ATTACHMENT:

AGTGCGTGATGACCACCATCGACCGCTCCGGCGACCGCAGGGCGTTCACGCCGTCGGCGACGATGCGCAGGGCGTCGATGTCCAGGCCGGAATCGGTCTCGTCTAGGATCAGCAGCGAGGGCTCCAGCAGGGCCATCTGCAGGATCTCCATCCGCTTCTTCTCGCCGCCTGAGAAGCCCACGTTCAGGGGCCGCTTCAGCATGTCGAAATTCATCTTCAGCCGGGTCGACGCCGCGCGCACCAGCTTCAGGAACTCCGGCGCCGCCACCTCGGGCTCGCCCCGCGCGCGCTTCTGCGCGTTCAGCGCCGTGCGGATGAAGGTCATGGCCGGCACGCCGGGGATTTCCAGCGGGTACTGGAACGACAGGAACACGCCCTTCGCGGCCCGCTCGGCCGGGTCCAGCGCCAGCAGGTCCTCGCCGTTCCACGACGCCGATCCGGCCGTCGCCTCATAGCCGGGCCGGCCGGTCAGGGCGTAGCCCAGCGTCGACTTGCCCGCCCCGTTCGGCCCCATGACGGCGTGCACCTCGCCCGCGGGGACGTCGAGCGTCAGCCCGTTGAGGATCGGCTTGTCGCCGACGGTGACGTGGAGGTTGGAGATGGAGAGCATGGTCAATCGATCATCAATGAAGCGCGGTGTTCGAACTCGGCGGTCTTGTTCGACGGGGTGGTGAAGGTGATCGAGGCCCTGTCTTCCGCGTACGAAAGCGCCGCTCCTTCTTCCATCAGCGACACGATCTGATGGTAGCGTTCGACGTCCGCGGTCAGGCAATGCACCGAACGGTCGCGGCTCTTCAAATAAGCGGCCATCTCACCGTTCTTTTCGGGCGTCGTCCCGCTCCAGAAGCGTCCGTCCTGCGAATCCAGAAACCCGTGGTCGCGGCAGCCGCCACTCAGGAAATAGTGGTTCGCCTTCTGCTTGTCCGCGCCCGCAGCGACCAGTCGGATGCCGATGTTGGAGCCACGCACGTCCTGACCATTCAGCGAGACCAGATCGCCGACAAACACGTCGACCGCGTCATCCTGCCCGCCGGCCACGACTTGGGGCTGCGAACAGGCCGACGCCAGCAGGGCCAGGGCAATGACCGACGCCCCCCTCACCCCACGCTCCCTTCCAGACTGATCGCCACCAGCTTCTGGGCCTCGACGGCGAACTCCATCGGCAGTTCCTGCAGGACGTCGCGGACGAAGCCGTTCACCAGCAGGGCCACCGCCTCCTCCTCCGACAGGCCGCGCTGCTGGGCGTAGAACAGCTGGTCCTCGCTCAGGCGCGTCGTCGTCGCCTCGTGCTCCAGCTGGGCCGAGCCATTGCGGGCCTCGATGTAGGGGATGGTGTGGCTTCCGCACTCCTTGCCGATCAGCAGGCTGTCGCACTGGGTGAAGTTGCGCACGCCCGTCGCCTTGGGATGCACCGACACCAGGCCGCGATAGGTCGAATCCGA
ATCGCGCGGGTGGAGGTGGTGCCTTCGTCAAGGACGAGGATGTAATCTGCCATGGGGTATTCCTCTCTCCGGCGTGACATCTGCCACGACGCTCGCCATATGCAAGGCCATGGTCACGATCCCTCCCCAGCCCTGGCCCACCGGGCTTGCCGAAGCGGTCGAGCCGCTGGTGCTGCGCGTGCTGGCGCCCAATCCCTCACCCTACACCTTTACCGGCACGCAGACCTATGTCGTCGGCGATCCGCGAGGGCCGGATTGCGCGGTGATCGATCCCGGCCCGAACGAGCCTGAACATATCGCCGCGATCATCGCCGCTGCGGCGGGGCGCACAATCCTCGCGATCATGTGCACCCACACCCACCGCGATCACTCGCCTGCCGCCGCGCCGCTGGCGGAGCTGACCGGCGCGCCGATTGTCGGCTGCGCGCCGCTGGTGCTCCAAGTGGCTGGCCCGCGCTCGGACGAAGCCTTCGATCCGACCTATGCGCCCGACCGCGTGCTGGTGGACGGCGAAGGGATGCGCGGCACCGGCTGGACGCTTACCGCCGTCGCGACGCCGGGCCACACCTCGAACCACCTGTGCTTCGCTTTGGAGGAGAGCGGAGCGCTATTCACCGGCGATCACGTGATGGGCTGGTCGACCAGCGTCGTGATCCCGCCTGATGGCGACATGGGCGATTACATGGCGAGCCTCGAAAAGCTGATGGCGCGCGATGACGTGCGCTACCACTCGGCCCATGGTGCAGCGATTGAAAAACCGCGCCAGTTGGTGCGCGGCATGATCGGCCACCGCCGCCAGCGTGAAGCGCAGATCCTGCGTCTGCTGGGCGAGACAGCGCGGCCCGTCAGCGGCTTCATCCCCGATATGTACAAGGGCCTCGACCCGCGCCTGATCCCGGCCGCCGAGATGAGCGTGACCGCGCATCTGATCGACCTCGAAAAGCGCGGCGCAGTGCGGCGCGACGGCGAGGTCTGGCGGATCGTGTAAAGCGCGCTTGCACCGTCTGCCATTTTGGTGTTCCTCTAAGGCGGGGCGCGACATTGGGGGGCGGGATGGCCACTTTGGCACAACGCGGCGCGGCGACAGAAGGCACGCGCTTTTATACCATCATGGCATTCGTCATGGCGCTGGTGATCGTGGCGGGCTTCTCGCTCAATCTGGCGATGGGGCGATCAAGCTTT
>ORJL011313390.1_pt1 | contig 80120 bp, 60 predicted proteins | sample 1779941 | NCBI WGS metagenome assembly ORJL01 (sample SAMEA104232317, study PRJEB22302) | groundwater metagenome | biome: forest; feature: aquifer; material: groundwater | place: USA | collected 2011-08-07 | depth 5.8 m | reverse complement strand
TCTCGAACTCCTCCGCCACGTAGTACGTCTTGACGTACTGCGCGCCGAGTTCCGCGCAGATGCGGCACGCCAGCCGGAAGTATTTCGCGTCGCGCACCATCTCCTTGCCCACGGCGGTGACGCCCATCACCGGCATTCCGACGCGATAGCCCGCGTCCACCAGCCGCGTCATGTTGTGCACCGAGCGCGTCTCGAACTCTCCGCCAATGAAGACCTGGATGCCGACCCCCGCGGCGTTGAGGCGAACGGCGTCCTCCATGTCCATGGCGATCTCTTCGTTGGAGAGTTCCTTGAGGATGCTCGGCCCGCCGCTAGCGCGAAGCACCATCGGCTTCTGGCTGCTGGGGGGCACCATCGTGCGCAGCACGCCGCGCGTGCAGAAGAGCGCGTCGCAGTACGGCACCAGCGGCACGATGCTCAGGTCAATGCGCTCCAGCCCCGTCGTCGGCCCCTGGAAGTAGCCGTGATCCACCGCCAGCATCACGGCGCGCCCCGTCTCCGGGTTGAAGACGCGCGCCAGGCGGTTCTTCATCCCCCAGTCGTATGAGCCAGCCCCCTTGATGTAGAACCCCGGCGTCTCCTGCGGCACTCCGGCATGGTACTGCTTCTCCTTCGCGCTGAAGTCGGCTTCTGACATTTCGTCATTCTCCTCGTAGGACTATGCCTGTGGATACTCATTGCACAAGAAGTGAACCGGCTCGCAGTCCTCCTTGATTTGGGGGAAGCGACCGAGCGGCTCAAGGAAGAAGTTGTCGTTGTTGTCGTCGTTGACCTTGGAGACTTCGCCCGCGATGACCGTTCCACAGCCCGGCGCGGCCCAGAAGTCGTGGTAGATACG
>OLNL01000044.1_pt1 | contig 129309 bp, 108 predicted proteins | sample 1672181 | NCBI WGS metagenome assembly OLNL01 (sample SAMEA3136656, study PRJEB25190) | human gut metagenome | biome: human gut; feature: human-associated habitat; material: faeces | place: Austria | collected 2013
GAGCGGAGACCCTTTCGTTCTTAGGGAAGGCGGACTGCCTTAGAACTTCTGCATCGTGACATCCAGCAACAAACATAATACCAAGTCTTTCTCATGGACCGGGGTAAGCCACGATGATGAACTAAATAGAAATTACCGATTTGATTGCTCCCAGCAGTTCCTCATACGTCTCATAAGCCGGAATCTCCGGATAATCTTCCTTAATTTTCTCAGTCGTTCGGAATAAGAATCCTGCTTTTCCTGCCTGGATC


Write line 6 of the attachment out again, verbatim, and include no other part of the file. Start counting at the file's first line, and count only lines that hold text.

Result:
GAGCGGAGACCCTTTCGTTCTTAGGGAAGGCGGACTGCCTTAGAACTTCTGCATCGTGACATCCAGCAACAAACATAATACCAAGTCTTTCTCATGGACCGGGGTAAGCCACGATGATGAACTAAATAGAAATTACCGATTTGATTGCTCCCAGCAGTTCCTCATACGTCTCATAAGCCGGAATCTCCGGATAATCTTCCTTAATTTTCTCAGTCGTTCGGAATAAGAATCCTGCTTTTCCTGCCTGGATC